"The emergence of society—the rise of housekeeping, its activities, problems, and organizational devices—from the shadowy interior of the household into the light of the public sphere, has not only blurred the old borderline between private and political, it has also changed almost beyond recognition the meaning of the two terms and their significance for the life of the individual and the citizen. Not only would we not agree with the Greeks that a life spent in the privacy of "one's own" (idion), outside the world of the common, is "idiotic" by definition, or with the Romans to whom privacy offered but a temporary refuge from the business of the res publica; we call private today a sphere of intimacy whose beginnings we may be able to trace back to late Roman, though hardly to any period of Greek antiquity, but whose peculiar manifoldness and variety were certainly unknown to any period prior to the modern age. "
-Hannah Arendt, The Human Condition
Here are the titles of some recent posts on the Deeplinks Blog, which is published by the Electronic Frontier Foundation, America's leading organization advocating for citizens' digital rights:
Who's Tracking Your Reading Habits? An E-Book Buyer's Guide to Privacy, 2012 Edition
Ninth Circuit Gives the A-OK for Warrantless Home Video Surveillance
Attempt to Modernize Digital Privacy Law Passes the Senate Judiciary Committee
NASA's Data Valdez: Thousands of Employees' Personal Information Compromised in Embarrassing Data Breach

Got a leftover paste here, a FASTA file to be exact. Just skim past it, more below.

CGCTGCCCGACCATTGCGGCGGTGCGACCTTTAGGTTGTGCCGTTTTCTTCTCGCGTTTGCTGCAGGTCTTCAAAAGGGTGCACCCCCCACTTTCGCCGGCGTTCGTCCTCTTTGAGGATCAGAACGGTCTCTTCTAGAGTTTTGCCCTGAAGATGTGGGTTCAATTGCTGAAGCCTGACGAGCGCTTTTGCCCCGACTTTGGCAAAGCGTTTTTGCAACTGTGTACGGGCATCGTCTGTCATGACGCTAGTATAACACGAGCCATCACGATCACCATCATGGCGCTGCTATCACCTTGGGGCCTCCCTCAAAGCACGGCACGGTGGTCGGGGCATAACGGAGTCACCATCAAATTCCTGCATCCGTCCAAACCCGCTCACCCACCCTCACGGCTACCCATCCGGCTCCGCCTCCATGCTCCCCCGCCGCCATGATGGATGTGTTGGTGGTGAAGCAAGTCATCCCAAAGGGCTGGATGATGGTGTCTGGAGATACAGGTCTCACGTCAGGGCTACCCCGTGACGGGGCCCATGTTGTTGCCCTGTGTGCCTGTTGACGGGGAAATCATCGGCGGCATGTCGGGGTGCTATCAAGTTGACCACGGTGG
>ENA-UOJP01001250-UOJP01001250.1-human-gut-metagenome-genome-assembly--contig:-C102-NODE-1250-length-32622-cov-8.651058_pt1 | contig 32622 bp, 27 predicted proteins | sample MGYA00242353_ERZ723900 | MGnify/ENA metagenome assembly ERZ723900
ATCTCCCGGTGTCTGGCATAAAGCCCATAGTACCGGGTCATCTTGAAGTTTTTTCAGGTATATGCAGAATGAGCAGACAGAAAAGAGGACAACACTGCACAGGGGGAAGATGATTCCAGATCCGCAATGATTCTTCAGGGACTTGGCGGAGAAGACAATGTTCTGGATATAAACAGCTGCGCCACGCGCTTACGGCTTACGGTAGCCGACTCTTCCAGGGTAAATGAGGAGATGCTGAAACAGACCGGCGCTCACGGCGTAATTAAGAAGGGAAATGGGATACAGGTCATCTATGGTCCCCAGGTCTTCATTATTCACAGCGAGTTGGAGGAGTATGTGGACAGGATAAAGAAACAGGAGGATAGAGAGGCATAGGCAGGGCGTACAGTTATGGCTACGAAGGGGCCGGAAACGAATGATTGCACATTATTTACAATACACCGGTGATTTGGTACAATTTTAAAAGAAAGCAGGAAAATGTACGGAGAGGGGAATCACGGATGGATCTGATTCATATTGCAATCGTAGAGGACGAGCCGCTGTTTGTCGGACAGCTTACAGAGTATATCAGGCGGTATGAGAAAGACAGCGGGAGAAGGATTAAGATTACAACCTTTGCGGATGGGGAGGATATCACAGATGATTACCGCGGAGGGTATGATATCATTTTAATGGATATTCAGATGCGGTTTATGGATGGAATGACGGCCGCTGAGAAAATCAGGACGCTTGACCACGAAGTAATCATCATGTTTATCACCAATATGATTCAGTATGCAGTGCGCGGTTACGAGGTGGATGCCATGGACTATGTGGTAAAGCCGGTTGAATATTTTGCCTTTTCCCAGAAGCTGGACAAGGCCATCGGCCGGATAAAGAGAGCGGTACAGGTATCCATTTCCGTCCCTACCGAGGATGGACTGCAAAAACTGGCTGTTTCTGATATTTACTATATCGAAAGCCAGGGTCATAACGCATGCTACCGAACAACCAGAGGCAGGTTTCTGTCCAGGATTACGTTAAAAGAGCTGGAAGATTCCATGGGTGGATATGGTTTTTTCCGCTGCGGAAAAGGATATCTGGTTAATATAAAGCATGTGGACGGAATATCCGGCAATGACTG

Don't Be a Petraeus: A Tutorial on Anonymous E-Mail Accounts
ECPA and the Mire of DC Politics: We Shouldn't Have to Trade Video Privacy to Get Common Sense Protections of Our Email
EFF to Supreme Court: Limit Release of Driver Info
Do Not Track Update: Professor Peter Swire to Co-Chair W3C Tracking Protection Working Group
Reform to Require Warrant for Private Online Messages Up for Vote, but Down on Privacy
Jones Meant What It Said: EFF Urges Court to Stop Warrantless GPS Tracking
Privacy is far from the only issue addressed by the EFF, but this list does account for 10 out of 16 posts appearing on the Deeplinks Blog between November 21st and 29th of this year. And concerns about invasions of privacy surface repeatedly in regard to Facebook's data mining of user profiles and updates, Google tracking and analysis of search queries (not to mention their indiscriminate street view photography, monitoring of wifi signals, and use of gmail address books), and Apple's tracking of the whereabouts and movements of iPhone users (also done by Android and other mobile systems). Companies are known to monitor their employee's internet use, email, and some even demand access to their social media accounts. Law enforcement and other government agencies (foreign and domestic) seek access to citizens' email and text messages and records of websites visited and documents downloaded. Personal messages, photos, and videos are forwarded and distributed without permission. Sites like Wikileaks publish secret government and corporate documents. Hackers break into databases, steal information, take credit card numbers and banking information, and in the ultimate invasion of privacy, engage in identity theft.